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Hypochondroplasia is autosomal dominant in inheritance.
SymptomsSkeletal dysplasia[1]
CausesFGFR3 gene mutation[2]
Diagnostic methodPhysical finding, X-ray[3]
TreatmentSpecial education, Laminectomy [1]

Hypochondroplasia (HCH) is a developmental disorder caused by an autosomal dominant genetic defect in the fibroblast growth factor receptor 3 gene (FGFR3) that results in a disproportionately short stature, micromelia[3] and a head that appears large in comparison with the underdeveloped portions of the body. It is classified as short-limbed dwarfism.[2][4]

Signs and symptoms

Individuals affected by this disorder appear normal at birth. As the infant grows, however, their arms and legs do not develop properly, and their body becomes thicker and shorter than normal.[3] The following are characteristics consistent with this condition:[1]


Spinal stenosis

Among the possible complications of Hypochondroplasia are:[3]

  • Obstructive apnea
  • Tibial bowing
  • Spinal stenosis


Hypochondroplasia is transmitted as an autosomal dominant trait affecting the FGFR3 gene on chromosome 4p16.3. There is currently no cure for this condition.[2]



This disorder results from mutations in the proximal tyrosine kinase domain of the FGFR3 gene.[3] This gene plays an important role in embryonic development, playing a part in regulating activities such as cell division, migration and differentiation.[medical citation needed]

Hypochondroplasia can result from p. Lys650Asn as well.[5][3] In FGFR3, some 20 different mutations have been associated to hypochondroplasia,[6] and it seems to have a role in skeletal dysplasia.[7]


The diagnosis of this condition can be done via X-rays (with lack of normal distance L1 to L5),[8] and additionally genetic testing is available to ascertain hypochondroplasia.[9]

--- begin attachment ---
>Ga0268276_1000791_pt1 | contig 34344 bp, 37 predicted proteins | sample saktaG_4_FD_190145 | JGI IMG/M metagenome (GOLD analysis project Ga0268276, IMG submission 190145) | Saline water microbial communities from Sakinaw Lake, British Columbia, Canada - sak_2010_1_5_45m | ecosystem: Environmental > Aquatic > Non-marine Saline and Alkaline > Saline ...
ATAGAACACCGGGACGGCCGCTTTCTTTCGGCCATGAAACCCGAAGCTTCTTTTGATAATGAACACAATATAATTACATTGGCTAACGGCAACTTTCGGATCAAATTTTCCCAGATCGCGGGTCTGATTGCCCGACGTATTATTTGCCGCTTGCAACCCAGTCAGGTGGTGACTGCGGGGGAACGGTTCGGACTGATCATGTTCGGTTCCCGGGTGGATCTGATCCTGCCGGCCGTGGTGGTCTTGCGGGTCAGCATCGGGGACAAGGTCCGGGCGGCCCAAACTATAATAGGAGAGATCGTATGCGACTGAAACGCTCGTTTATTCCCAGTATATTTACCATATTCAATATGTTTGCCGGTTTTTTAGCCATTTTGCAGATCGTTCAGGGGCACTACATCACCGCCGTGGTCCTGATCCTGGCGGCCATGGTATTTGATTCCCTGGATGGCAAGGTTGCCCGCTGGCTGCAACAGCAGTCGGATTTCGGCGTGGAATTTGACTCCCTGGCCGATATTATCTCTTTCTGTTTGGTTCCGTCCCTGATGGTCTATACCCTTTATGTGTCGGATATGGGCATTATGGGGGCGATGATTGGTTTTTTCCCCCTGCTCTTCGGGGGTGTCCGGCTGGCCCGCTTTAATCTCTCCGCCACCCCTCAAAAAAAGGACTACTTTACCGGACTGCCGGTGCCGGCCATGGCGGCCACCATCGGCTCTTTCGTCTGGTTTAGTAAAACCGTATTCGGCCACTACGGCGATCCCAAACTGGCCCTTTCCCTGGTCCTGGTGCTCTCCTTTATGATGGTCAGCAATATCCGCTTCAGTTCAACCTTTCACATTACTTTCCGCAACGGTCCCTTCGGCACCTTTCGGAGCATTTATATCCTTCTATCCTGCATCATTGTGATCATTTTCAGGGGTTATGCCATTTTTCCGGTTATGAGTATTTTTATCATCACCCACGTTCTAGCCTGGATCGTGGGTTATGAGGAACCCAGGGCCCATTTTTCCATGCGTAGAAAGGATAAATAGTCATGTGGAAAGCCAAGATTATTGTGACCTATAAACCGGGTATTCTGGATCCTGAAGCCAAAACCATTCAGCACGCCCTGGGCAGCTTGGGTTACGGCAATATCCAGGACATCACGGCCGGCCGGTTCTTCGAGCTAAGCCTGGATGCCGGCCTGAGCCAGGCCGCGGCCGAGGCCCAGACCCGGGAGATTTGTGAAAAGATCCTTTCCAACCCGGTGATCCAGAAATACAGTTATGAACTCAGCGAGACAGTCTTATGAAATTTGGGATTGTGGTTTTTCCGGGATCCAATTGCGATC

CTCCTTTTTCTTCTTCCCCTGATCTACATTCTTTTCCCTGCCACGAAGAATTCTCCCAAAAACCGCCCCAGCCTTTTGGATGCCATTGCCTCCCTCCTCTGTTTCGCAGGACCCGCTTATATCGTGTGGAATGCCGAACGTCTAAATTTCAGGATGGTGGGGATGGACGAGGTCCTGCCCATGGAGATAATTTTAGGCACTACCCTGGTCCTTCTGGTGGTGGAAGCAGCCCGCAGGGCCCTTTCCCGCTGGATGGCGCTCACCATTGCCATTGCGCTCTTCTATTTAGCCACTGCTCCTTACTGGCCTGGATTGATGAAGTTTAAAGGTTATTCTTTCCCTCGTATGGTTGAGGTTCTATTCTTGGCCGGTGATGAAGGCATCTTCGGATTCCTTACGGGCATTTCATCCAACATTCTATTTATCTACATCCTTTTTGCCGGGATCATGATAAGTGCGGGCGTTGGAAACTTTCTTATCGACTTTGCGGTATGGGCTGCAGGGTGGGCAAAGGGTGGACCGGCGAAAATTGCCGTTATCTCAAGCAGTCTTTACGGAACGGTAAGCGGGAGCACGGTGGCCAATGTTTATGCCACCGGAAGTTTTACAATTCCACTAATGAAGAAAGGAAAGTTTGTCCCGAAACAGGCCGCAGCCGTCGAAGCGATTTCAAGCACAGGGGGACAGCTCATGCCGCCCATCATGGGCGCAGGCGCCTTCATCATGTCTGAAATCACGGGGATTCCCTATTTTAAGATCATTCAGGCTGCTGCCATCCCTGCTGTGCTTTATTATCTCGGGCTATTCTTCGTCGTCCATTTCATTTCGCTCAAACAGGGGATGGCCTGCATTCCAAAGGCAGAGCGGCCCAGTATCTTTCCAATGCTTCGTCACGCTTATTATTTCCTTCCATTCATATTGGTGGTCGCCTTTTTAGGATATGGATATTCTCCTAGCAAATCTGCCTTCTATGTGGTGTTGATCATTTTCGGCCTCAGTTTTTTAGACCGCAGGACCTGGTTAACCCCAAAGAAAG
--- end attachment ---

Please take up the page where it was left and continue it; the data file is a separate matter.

However, the physical characteristics are one of the most important in determining the condition.[3]


Treatment of hypochondroplasia usually takes the form of orthopedic surgery and physical therapy. Genetic counseling is advised for individuals and their families. Specifically in the case of spinal stenosis, one option is laminectomy.[3][1]


Life expectancy for individuals with hypochondroplasia is normal; height is about 132–147 centimetres (4 ft 4 in–4 ft 10 in).[10]

See also


  1. 1.0 1.1 1.2 1.3 "Hypochondroplasia | Genetic and Rare Diseases Information Center (GARD) – an NCATS Program". rarediseases.info.nih.gov. Archived from the original on 21 December 2016. Retrieved 21 December 2016.
  2. 2.0 2.1 2.2 "Hypochondroplasia - Genetics Home Reference". Archived from the original on 2009-02-13. Retrieved 2009-03-12.
  3. 3.0 3.1 3.2 3.3 3.4 3.5 3.6 3.7 Bober, Michael B.; Bellus, Gary A.; Nikkel, Sarah M.; Tiller, George E. (1 January 1993). "Hypochondroplasia". GeneReviews. PMID 20301650. Archived from the original on 18 January 2017. Retrieved 18 December 2016.update 2013
  4. "Dwarfism: MedlinePlus". NIH. NIH. Archived from the original on 5 July 2016. Retrieved 21 December 2016.
  5. "NM_000142.4(FGFR3):c.1950G>C (p.Lys650Asn) AND Hypochondroplasia - ClinVar - NCBI". www.ncbi.nlm.nih.gov. Archived from the original on 23 December 2016. Retrieved 21 December 2016.
  6. Reference, Genetics Home. "FGFR3 gene". Genetics Home Reference. Archived from the original on 2 October 2018. Retrieved 21 December 2016.
  7. Foldynova-Trantirkova, Silvie; Wilcox, William R.; Krejci, Pavel (21 December 2016). "Sixteen years and counting: the current understanding of fibroblast growth factor receptor 3 (FGFR3) signaling in skeletal dysplasias". Human Mutation. 33 (1): 29–41. doi:10.1002/humu.21636. ISSN 1059-7794. PMC 3240715. PMID 22045636.
  8. "OMIM Entry - # 146000 - HYPOCHONDROPLASIA; HCH". omim.org. Archived from the original on 10 March 2017. Retrieved 21 December 2016.
  9. "Hypochondroplasia - Conditions - GTR - NCBI". www.ncbi.nlm.nih.gov. Archived from the original on 24 December 2016. Retrieved 21 December 2016.
  10. RESERVED, INSERM US14 -- ALL RIGHTS. "Orphanet: Hypochondroplasia". www.orpha.net. Archived from the original on 22 December 2016. Retrieved 21 December 2016.

Further reading

External links

External resources